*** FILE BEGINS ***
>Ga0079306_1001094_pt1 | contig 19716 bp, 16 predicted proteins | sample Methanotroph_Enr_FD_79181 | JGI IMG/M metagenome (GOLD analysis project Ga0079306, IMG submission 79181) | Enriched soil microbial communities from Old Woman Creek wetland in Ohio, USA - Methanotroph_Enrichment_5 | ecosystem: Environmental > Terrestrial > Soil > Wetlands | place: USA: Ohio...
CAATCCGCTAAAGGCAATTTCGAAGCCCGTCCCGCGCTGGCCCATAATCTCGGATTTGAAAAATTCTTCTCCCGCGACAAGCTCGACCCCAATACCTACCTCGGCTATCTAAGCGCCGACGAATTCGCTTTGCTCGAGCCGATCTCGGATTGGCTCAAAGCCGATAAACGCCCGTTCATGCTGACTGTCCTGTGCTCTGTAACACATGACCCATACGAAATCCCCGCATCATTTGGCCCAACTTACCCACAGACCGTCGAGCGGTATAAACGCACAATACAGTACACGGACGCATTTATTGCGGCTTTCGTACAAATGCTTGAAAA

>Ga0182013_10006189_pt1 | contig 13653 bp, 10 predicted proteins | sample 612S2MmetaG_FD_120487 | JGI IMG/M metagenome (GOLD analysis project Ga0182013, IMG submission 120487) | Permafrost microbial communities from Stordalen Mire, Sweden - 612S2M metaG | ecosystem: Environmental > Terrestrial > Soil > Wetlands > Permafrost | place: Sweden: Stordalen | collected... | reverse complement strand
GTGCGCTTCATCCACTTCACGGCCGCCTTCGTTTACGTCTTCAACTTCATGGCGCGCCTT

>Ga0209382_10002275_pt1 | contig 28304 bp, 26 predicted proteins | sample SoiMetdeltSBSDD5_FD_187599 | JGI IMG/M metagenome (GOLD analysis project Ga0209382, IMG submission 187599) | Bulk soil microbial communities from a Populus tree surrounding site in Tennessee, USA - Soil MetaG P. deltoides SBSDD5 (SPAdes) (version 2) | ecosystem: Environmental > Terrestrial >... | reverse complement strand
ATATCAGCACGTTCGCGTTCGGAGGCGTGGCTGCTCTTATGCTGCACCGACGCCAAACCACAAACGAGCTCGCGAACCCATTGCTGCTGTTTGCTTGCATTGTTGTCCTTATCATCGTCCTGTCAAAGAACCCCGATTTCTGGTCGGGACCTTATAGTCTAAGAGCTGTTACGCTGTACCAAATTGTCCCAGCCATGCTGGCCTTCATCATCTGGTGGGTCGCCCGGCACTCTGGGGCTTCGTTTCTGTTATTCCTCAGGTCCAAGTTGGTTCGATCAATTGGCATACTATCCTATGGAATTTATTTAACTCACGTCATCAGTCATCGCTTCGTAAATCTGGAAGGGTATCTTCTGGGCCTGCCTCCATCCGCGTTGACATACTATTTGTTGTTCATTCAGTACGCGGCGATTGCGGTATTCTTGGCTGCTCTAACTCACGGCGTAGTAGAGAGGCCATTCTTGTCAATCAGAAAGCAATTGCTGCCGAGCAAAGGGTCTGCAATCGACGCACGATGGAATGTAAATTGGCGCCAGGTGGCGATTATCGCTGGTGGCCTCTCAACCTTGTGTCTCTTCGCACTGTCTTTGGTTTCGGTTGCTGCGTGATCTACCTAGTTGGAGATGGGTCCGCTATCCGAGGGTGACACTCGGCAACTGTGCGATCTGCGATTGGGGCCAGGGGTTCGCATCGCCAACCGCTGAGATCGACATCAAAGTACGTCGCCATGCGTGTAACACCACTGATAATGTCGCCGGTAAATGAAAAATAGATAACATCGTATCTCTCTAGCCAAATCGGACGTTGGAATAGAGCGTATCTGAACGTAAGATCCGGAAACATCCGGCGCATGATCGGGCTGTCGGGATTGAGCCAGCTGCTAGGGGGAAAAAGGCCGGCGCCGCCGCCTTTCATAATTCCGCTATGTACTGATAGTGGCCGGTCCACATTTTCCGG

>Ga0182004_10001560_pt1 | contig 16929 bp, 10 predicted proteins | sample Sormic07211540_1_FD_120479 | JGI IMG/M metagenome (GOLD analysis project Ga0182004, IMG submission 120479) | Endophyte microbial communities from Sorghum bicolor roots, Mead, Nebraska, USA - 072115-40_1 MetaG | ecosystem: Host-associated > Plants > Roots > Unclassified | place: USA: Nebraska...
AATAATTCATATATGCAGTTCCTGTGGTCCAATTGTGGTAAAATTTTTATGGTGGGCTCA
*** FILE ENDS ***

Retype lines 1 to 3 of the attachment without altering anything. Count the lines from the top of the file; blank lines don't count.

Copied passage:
>Ga0079306_1001094_pt1 | contig 19716 bp, 16 predicted proteins | sample Methanotroph_Enr_FD_79181 | JGI IMG/M metagenome (GOLD analysis project Ga0079306, IMG submission 79181) | Enriched soil microbial communities from Old Woman Creek wetland in Ohio, USA - Methanotroph_Enrichment_5 | ecosystem: Environmental > Terrestrial > Soil > Wetlands | place: USA: Ohio...
CAATCCGCTAAAGGCAATTTCGAAGCCCGTCCCGCGCTGGCCCATAATCTCGGATTTGAAAAATTCTTCTCCCGCGACAAGCTCGACCCCAATACCTACCTCGGCTATCTAAGCGCCGACGAATTCGCTTTGCTCGAGCCGATCTCGGATTGGCTCAAAGCCGATAAACGCCCGTTCATGCTGACTGTCCTGTGCTCTGTAACACATGACCCATACGAAATCCCCGCATCATTTGGCCCAACTTACCCACAGACCGTCGAGCGGTATAAACGCACAATACAGTACACGGACGCATTTATTGCGGCTTTCGTACAAATGCTTGAAAA

>Ga0182013_10006189_pt1 | contig 13653 bp, 10 predicted proteins | sample 612S2MmetaG_FD_120487 | JGI IMG/M metagenome (GOLD analysis project Ga0182013, IMG submission 120487) | Permafrost microbial communities from Stordalen Mire, Sweden - 612S2M metaG | ecosystem: Environmental > Terrestrial > Soil > Wetlands > Permafrost | place: Sweden: Stordalen | collected... | reverse complement strand